right now, the only way to enable it is by editing files using the terminal (via SSH) as far as I can tell.

    These are the steps that I took to enable "Perfect" Forward Secrecy and HSTS:

    In WHM, I went to Service Configuration -> Apache Configuration -> Global Configuration. I then scrolled down to the SSL Cipher Suite and entered my own. This is the value I entered:

    Code:
    ECDH+AESGCM:DH+AESGCM:ECDH+AES256:DH+AES256:ECDH+AES128:DH+AES:ECDH+3DES:DH+3DES:RSA+AESGCM:RSA+AES:RSA+3DES:!aNULL:!MD5:!DSS
    
    I got this list from the Apache mailing list. A doctor suggested them and I feel that it's a very good list. It disables weak ciphers but still provides the majority of clients to connect. It will disable XP users running IE 6 though along with Java 6. However, this shouldn't be a real problem for anyone anymore I feel. If you're running XP and connecting to the internet with IE 6, you probably should upgrade. The more websites that drop support for IE 6, the better, especially seeing how IE 8 can be installed in Windows XP now.

    ========================
    Enable HTTP Strict Transport Protocol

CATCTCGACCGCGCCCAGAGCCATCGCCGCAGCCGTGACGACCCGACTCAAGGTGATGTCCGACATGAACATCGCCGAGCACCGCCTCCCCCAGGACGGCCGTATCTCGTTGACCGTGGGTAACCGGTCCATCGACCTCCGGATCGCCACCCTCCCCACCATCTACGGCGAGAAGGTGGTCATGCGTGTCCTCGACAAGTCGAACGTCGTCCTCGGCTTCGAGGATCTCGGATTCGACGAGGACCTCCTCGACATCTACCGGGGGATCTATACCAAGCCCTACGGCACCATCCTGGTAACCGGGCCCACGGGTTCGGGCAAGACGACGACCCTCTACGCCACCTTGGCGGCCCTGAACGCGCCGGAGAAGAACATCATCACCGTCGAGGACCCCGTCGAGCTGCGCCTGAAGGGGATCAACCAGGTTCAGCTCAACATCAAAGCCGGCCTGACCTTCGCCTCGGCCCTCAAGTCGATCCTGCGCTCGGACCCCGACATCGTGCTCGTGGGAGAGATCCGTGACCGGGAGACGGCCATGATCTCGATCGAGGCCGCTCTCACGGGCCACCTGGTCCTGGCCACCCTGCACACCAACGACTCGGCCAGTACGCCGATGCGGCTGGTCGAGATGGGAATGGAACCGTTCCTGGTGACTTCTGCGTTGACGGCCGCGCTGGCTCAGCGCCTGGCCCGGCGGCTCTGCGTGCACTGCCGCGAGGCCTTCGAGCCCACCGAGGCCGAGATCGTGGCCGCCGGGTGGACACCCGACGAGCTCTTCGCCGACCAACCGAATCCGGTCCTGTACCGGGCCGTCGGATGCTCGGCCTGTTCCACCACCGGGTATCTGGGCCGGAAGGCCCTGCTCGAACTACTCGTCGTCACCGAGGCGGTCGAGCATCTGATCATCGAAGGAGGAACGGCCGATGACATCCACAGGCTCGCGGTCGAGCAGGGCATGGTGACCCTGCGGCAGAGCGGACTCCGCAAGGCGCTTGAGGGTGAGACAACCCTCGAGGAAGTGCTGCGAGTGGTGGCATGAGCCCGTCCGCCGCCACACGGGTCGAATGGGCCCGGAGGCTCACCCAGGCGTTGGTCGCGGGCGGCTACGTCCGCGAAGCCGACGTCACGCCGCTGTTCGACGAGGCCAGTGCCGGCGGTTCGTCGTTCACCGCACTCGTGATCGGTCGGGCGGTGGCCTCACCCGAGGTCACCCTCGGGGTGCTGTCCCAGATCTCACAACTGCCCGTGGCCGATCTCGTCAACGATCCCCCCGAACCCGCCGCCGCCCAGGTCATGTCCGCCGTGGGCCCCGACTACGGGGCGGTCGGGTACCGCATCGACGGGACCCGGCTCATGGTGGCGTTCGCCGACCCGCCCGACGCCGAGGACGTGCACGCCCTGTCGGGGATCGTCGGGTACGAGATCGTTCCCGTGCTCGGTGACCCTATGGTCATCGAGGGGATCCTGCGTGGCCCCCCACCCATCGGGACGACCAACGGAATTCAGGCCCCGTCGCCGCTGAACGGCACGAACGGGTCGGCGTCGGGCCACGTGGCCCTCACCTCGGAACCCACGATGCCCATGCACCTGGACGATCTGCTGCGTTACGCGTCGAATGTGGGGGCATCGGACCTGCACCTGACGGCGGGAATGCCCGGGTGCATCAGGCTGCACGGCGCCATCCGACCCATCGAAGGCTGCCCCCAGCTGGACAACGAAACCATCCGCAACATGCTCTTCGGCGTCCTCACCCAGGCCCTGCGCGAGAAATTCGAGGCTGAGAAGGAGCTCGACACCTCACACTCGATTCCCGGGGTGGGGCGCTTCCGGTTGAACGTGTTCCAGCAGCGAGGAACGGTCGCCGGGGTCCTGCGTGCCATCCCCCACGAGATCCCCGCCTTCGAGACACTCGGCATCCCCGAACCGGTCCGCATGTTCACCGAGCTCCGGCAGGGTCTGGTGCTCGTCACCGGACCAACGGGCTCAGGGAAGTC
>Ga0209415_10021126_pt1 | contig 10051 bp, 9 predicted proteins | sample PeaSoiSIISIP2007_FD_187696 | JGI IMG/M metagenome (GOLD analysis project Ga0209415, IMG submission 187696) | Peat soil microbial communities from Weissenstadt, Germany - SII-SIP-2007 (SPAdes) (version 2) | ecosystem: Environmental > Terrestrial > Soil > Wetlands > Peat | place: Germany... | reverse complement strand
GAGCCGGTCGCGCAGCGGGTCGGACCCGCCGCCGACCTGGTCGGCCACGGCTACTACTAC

========================
    Log into your server via SSH, run su to become root, copy ssl_vhost.default to ssl_vhost.local and use your favorite text editor to edit the ssl_vhost.local file.

    Code:
    su
    cp -p /var/cpanel/templates/apache2_4/ssl_vhost.default /var/cpanel/templates/apache2_4/ssl_vhost.local
    nano -w /var/cpanel/templates/apache2_4/ssl_vhost.local
    
    The cp program copies the file, the -p option tells cp to preserve permissions on the new file. The -w that I passed to nano tells nano not to wrap long lines.

    Inside ssl_vhost.local, the very first line should be something like:
    Code:
    <VirtualHost[% FOREACH ipblock IN vhost.ips %] [% ipblock.ip %]:[% ipblock.port %][% END %]>
    
    Directly under that add the following text:
    Code:
      # Enable HTTP Strict Transport Security
      Header always set Strict-Transport-Security "max-age=63072000; includeSubdomains;"
    
    So, the first three lines of that file should now look something like this:
    Code:
    <VirtualHost[% FOREACH ipblock IN vhost.ips %] [% ipblock.ip %]:[% ipblock.port %][% END %]>
      # Enable HTTP Strict Transport Security
      Header always set Strict-Transport-Security "max-age=63072000; includeSubdomains;"
    
    Save that file (if you're in nano, hit CTRL-X and then hit enter to accept the default file name, ssl_vhost.local).

    ========================
    Enable Forward Secrecy
    ========================
    The next part that's important is telling Apache to honor the cipher list order. Copying main.default to main.local and modify main.local.